Strongly Correlated Electron Systems with their many different degrees of freedom exhibit a range of exotic phenomena. The latter include high Tc superconductivity in the cuprates, colossal magneto-resistance in the manganites and giant thermoelectric effects in the cobaltates. These phenomena offer some of the biggest challenges that currently exist for condensed matter science research. Synchrotron Radiation provides the basis for a number of techniques that have been applied to the study of these materials. This workshop will focus on identifying some of the outstanding problems in this research area and also examine some of the paths forward to possibly solving some of these problems.



Session VI: Magnetism

Chair: D. Arena

Synchrotron radiation has become an indispensable part of detailed characterization of advanced materials, including ferromagnets and other materials with complex spin ordering, and devices such as magnetic tunnel junctions. This breakout session will be an opportunity for the magnetism community to discuss issues pertaining to beam lines, end stations, and other experimental infrastructure. Topics that to be covered may include:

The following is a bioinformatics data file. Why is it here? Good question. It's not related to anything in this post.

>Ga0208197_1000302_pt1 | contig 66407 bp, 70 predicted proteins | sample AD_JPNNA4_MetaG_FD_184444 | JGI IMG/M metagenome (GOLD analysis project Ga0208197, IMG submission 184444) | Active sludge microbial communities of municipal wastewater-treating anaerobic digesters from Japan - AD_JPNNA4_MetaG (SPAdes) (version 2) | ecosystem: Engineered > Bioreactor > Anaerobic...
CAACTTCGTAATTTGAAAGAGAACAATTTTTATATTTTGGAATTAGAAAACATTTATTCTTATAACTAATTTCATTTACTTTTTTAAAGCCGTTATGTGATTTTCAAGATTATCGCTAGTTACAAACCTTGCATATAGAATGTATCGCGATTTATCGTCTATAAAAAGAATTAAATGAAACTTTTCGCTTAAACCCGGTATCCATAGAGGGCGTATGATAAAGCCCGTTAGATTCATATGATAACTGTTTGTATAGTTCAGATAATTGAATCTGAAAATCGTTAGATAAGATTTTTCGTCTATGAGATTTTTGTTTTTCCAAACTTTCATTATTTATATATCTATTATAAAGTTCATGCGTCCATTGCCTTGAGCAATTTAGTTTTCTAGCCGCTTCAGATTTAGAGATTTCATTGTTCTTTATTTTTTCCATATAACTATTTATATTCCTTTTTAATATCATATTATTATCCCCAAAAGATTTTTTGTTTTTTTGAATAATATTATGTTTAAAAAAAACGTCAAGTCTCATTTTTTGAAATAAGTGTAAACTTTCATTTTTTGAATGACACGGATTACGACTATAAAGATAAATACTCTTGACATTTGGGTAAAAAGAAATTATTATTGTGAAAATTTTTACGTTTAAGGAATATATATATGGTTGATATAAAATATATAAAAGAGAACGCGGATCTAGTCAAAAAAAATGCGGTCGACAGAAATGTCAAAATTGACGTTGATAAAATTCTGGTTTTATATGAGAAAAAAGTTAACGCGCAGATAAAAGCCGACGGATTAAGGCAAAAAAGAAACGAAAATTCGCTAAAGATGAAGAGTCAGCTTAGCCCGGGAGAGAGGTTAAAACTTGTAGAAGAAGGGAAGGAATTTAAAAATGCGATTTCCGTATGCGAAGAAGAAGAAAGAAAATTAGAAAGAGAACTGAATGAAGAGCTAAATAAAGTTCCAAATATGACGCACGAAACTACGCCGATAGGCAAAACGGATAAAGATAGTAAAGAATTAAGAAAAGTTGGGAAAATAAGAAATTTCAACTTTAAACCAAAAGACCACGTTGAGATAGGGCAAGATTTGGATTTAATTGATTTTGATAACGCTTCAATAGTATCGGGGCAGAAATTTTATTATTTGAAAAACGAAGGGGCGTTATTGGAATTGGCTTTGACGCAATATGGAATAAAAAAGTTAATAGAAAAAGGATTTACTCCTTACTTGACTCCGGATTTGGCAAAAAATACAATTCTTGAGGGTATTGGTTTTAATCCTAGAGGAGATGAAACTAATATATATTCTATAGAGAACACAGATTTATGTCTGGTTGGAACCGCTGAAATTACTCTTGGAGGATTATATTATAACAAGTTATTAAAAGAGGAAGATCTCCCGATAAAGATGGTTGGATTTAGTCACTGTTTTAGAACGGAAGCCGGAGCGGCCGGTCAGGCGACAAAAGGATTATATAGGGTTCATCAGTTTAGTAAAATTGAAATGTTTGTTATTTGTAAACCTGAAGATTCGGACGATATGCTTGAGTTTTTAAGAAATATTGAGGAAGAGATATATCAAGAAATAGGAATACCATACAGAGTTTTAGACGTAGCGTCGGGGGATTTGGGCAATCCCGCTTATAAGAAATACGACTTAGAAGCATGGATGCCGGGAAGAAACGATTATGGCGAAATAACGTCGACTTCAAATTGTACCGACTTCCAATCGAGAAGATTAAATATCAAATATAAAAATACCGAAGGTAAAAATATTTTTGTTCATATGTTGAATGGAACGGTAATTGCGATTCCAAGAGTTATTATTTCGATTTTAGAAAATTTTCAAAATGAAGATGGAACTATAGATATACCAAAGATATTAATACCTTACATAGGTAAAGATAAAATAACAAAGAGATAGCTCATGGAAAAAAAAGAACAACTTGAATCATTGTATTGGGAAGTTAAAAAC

• Techniques (e.g. XRD, XMCD, EXAFS, XRMS, IR spectroscopy, nanoscale imaging, time-resolved studies, etc.)
  • Sample environments (temperature, magnetic field, rf & laser excitation sources, etc.)
  • Energy range (far infra-red to VUV / soft x-rays to hard x-rays)
  • Circular and linear polarization switching and capabilities for fast polarization switching
  • Ancillary equipment (e.g. MOKE, VSM/SQUID magnetometry, PPMS, AFM, etc.)
  • User access (general & contributing user models; capabilities for rapid turnaround)

Emphasis will be placed on discussion of potential advancements in materials and devices and the enhancements to current state-of-the-art capabilities and/or the development of advanced techniques required by the community to support continued progress.

Invited Speakers: J. Sun (IBM Research Division), M. Aronson (BNL)

> Session Summary



Session VII: Radiometry and Metrology

Chairs: J. Keister, P. Takacs